Epithalamin/Epithalon – Alzheimer’s Drug Discovery Foundation

Cognitive Vitality Reports® are reports written by neuroscientists at the Alzheimer’s Drug
Discovery Foundation (ADDF). These scientific reports include analysis of drugs, drugs-indevelopment, drug targets, supplements, nutraceuticals, food/drink, non-pharmacologic
interventions, and risk factors. Neuroscientists evaluate the potential benefit (or harm) for brain
health, as well as for age-related health concerns that can affect brain health (e.g.,
cardiovascular diseases, cancers, diabetes/metabolic syndrome). In addition, these reports
include evaluation of safety data, from clinical trials if available, and from preclinical models.
Epithalamin/Epithalon
Evidence Summary
No human studies regarding effects on cognition or neuroprotection; however, some clinical evidence
suggests it may decrease human mortality. Limited evidence suggests epithalamin is likely safe for longterm use.
Neuroprotective Benefit: Have not been tested in humans for prevention of cognitive decline,
but preclinical studies suggest they may have anti-oxidant activity in the brain and increase
melatonin levels.
Aging and related health concerns: Several Russian clinical trials suggest epithalamin may
decrease mortality in older adults with cardiovascular disease, but these results have not been
independently confirmed. Both epithalamin and epithalon may increase lifespan in flies, mice
and rats.
Safety: Two 3-year epithalamin treatment trials (one with a 12-year follow-up) reported no
severe adverse events in older adults and preclinical studies support a favorable safety profile,
but a well-conducted Phase1 safety study and independent validation is needed to confirm
safety.
2
What is it? Epithalamin (sometimes spelled “epithalamine”) is a crude polypeptide extract of bovine
pineal glands while epithalon (also spelled “epitalon”) is a tetrapeptide isolate (Ala-Glu-Asp-Gly) from
epithalamin that can also be made synthetically.
Because epithalamin contains a mixture of polypeptides it is difficult to determine which effects are due
solely to epithalon. This also means that the contents likely vary between preparations of epithalamin
extracts. Similarly, impurities in the synthetic preparation of epithalon may explain some observed
discrepancies between in vitro and in vivo results (discussed below).
It is critical to note that every preclinical and clinical study discussed here has been conducted by Dr.
Khavinson’s group in Russia with no independent confirmation of their results. It should also be noted
that at least half of the approximately 110 published articles on epithalamin and epithalon are in Russian
and are not available in English translations, and thus were not included in this analysis
Neuroprotective Benefit: Have not been tested in humans for prevention of cognitive decline, but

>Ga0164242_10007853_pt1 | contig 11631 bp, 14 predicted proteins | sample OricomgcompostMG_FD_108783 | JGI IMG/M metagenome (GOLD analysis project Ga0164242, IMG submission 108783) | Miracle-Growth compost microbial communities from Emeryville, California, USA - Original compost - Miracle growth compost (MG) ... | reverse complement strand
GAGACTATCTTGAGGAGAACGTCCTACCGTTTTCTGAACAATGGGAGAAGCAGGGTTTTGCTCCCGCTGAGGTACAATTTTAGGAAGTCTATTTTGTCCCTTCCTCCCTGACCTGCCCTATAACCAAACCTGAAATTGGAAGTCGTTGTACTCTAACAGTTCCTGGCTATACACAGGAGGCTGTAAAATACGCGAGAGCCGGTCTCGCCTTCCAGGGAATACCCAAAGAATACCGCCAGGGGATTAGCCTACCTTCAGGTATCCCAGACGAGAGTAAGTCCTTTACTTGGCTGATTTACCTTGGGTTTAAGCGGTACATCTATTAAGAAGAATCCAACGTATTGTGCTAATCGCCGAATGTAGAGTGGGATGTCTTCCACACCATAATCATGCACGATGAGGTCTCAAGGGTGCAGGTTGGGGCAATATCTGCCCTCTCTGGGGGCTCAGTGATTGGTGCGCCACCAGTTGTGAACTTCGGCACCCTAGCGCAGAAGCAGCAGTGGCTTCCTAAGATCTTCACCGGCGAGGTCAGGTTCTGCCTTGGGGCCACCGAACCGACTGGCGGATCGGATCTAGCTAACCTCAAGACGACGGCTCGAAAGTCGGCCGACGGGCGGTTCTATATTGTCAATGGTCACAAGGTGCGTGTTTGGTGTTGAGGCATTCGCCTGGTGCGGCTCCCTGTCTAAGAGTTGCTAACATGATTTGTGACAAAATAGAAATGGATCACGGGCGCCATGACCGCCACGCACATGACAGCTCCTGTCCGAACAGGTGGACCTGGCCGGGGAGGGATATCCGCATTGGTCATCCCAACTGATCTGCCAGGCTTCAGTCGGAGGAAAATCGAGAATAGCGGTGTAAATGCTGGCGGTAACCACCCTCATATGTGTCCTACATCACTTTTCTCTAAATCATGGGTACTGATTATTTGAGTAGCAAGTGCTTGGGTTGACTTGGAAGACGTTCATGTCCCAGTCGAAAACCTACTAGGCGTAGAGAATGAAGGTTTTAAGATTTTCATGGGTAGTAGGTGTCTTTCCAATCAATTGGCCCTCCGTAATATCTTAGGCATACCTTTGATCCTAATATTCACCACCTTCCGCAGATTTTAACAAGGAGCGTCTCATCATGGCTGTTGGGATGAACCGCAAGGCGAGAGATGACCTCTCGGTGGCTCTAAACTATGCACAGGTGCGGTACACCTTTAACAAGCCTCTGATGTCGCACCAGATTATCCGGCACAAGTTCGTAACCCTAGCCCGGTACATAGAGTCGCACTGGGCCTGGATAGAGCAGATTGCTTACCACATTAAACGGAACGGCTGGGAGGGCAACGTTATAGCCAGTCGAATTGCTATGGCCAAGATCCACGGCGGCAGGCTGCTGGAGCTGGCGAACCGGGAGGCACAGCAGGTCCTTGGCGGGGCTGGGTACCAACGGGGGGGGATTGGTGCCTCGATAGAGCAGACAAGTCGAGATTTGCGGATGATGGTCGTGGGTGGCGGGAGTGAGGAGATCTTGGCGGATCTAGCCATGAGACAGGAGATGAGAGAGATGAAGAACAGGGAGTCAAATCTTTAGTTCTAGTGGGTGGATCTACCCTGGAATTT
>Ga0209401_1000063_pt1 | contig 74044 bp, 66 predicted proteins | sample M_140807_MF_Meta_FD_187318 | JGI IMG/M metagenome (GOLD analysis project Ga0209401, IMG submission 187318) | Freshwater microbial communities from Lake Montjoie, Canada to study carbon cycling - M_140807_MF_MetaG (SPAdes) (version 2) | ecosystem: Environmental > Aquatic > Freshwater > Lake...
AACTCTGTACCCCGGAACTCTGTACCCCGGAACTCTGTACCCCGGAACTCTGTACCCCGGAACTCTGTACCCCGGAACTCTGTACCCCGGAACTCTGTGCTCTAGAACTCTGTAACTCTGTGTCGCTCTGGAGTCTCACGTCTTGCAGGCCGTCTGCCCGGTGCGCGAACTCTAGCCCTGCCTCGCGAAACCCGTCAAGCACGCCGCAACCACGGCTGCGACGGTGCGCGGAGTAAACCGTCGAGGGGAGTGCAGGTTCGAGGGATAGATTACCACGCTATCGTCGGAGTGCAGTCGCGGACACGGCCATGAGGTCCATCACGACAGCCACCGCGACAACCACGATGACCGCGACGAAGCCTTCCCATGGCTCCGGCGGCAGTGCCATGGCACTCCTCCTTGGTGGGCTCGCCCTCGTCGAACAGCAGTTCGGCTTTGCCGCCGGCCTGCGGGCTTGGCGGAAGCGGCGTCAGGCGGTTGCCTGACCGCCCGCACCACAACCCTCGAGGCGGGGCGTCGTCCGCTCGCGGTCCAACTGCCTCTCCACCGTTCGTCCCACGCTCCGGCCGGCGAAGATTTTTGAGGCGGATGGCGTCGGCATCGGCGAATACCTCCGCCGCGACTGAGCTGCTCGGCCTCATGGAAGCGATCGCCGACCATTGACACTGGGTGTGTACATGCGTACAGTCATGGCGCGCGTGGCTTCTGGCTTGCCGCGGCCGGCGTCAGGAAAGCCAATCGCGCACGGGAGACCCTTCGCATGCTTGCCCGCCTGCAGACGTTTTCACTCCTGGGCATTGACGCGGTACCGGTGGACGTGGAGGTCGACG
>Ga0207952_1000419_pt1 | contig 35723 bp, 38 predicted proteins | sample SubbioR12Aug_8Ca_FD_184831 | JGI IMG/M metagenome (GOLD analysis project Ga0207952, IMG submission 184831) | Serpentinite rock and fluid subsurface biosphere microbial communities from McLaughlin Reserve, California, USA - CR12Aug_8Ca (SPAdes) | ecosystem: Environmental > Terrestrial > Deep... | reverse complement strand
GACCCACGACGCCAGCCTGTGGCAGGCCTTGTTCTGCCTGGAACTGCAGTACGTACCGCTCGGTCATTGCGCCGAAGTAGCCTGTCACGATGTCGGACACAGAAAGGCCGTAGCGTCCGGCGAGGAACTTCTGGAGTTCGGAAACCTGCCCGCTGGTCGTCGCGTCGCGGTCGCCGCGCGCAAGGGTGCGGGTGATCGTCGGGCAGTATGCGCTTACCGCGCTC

preclinical studies suggest they may have anti-oxidant activity in the brain and increase melatonin levels.
Types of evidence:
• 1 clinical trial
• Several preclinical studies
There is no evidence from preclinical animal or clinical human studies to suggest that either epithalamin
or epithalon is neuroprotective. Neither substance has ever been tested in humans or animals for
dementia prevention or treatment. However, several proposed mechanisms of action have bearing on
brain health.
Epithalamin stimulates melatonin production in elderly adults with pineal gland dysfunction (Korkushko
et al, 2004) as well as old rats (Anisimov et al, 1992). There is conflicting preclinical evidence as to
whether the synthetic epithalon has similar actions. Epithalon failed to stimulate melatonin production
in rats (Djeridane et al, 2003) but was reported to increase melatonin levels in older primates
(Khavinson et al, 2001: abstract only, paper not available). The reasons for this discrepancy are not
clear, but may be due to contaminants in the synthetic tetra-peptide preparation or differences in the
test animals.
3
Epithalon may have several mechanisms of action distinct from possibly stimulating melatonin
production. Lower levels of DNA damage were observed in senescence-accelerated mice (SAMP-1)
treated with epithalon, an effect not observed with melatonin treatment (Rosenfeld et al, 2002). This
may be attributable to eptihalon’s antioxidant capacity. Several studies suggest that it may cross the
blood-brain barrier, where it may stimulate cortical neurons (Sibarov et al, 2007) and increase levels of
phosphor-CREB (Khavinson et al, 2012), a DNA-binding protein important in learning and memory.
However, none of the available reports directly measured epithalon levels in the brain after
administration.
Both epithalamin and epithalon show antioxidant activity and may improve organismal (flies and rats)
antioxidant defense systems (Anisimov et al, 1997; Khavinson et al, 2000a; Kozina et al, 2007).
APOE4 interactions: There is no evidence to suggest that either epithalamin or epithalon affects APOE4
carriers differently than non-carriers.
Aging, mortality and related health concerns: Several Russian clinical trials suggest epithalamin t may